After all, Lincoln was a veteran of two wars. He was Captain of Volunteers in the Black-Hawk War for thirty days, then re-enlisted two more times in other units.
In the Civil War, he was Commander-in-Chief of the Army of the Republic, and the only president to come under fire in active battle at Fort Stevens.
He was so fond of visiting the soldiers' home that a kidnapping plot was designed to take place there. When it failed to materialize, Lincoln became one of the final casualties of the Civil War at Ford's Theatre.
The Gettysburg Address, his most famous speech, was as much about the common soldier as it was about the Nation's destiny.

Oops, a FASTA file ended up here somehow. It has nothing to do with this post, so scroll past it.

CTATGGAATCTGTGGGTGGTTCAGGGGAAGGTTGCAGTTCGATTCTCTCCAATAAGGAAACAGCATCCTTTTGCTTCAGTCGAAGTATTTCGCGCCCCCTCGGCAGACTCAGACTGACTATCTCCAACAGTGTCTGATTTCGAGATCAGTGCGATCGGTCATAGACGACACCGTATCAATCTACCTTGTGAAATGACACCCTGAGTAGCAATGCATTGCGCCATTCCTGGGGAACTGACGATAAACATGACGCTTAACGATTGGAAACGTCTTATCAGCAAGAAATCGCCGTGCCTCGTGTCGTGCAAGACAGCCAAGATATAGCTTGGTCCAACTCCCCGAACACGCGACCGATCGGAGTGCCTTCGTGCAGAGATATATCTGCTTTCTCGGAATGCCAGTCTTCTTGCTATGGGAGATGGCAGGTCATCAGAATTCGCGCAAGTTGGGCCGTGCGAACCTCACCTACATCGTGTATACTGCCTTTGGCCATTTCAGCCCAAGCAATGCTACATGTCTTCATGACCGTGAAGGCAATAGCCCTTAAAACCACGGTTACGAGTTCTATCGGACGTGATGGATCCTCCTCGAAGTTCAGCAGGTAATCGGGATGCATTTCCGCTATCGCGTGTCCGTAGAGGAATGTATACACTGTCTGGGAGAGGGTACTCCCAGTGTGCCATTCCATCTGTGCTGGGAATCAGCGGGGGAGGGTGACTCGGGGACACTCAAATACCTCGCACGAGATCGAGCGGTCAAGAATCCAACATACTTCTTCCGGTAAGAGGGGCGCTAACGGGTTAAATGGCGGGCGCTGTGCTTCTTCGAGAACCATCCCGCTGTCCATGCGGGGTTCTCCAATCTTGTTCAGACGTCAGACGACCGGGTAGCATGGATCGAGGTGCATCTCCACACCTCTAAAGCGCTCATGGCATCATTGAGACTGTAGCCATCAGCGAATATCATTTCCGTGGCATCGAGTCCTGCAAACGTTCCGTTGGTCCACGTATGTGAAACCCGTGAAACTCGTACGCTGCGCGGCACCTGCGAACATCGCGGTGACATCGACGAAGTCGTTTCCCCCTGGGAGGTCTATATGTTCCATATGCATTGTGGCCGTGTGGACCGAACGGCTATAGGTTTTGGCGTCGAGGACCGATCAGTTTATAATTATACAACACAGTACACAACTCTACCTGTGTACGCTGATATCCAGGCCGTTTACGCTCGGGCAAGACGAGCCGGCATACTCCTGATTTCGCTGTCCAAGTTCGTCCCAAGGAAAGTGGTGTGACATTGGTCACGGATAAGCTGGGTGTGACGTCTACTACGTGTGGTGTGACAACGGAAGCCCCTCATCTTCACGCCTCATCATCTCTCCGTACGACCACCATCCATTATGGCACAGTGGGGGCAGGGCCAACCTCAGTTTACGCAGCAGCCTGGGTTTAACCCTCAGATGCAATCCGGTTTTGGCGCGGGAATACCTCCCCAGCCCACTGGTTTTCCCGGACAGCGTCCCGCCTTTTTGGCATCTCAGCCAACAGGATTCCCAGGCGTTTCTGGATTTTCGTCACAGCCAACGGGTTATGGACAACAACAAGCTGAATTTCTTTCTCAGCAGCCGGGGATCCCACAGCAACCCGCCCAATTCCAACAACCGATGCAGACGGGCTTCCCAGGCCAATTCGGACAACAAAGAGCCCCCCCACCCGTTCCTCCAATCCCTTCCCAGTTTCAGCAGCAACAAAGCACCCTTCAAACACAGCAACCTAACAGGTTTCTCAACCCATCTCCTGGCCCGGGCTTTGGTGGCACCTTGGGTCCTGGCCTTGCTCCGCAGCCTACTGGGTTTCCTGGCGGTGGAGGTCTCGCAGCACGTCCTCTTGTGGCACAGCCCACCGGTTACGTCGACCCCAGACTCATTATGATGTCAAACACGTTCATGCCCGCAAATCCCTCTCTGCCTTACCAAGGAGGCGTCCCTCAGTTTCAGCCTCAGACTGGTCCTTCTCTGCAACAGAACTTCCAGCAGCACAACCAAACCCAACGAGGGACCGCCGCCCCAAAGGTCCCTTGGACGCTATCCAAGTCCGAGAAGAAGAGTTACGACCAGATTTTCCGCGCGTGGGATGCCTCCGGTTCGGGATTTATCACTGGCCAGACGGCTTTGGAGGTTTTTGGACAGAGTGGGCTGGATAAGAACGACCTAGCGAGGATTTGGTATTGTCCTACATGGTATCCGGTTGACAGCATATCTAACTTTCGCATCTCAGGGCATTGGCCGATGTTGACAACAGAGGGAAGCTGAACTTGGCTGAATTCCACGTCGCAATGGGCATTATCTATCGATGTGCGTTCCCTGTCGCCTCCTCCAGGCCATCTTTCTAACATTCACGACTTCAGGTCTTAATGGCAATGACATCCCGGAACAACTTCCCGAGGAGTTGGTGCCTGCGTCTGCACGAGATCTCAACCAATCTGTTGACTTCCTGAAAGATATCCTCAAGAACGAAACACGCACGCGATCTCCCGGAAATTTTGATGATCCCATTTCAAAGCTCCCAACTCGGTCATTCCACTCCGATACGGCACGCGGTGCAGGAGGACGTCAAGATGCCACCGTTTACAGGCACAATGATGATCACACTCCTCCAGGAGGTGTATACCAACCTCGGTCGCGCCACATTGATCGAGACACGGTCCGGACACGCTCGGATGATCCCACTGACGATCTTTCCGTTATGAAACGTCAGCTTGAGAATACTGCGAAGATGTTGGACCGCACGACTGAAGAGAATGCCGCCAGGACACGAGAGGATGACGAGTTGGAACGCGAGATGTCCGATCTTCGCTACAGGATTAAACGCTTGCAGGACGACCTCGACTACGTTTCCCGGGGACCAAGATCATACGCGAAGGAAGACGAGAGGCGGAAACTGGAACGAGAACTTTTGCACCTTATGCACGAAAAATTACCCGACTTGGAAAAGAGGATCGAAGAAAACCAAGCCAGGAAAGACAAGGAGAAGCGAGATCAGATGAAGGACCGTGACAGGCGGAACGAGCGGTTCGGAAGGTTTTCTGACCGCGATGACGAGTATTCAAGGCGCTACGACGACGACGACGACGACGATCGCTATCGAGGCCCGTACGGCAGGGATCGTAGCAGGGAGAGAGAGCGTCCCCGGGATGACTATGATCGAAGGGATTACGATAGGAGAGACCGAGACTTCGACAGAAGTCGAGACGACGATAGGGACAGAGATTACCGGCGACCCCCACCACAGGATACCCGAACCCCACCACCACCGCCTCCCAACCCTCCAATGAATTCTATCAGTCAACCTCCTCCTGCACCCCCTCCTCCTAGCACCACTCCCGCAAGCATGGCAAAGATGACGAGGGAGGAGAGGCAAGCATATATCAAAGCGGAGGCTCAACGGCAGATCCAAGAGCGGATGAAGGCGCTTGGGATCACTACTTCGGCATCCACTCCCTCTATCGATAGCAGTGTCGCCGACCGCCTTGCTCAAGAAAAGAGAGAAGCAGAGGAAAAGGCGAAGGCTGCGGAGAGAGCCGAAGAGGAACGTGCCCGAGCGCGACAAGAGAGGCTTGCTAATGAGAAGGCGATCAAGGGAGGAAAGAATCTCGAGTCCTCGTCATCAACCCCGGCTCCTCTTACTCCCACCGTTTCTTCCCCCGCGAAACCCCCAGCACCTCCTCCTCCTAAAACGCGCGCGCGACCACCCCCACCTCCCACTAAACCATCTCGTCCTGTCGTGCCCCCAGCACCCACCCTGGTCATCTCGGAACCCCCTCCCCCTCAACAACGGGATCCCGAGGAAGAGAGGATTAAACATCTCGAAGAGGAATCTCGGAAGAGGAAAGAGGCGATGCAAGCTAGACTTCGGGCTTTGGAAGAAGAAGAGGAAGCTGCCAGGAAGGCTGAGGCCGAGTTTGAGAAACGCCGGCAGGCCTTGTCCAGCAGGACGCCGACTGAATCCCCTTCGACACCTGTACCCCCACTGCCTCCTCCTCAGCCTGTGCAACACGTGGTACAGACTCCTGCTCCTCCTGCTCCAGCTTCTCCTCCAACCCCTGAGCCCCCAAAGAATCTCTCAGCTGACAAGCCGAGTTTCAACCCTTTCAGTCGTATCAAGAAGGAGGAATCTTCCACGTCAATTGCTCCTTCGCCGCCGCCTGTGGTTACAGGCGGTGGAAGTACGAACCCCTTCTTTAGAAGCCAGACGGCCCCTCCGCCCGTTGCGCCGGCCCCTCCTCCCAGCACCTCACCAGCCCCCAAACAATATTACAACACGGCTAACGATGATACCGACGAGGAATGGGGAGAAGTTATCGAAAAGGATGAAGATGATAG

Lincoln once said: "This extraordinary war in which we are engaged falls heavily upon all classes of people, but the most heavily upon the soldier. For it has been said, all that a man hath will he give for his life; and while all contribute of their substance the soldier puts his life at stake, and often yields it up in his country’s cause. The highest merit, then, is due to the soldier."
So if you're planning to visit the war memorials in Washington on November 11th, don't forget to stop by the Lincoln Memorial and say hi to an old veteran.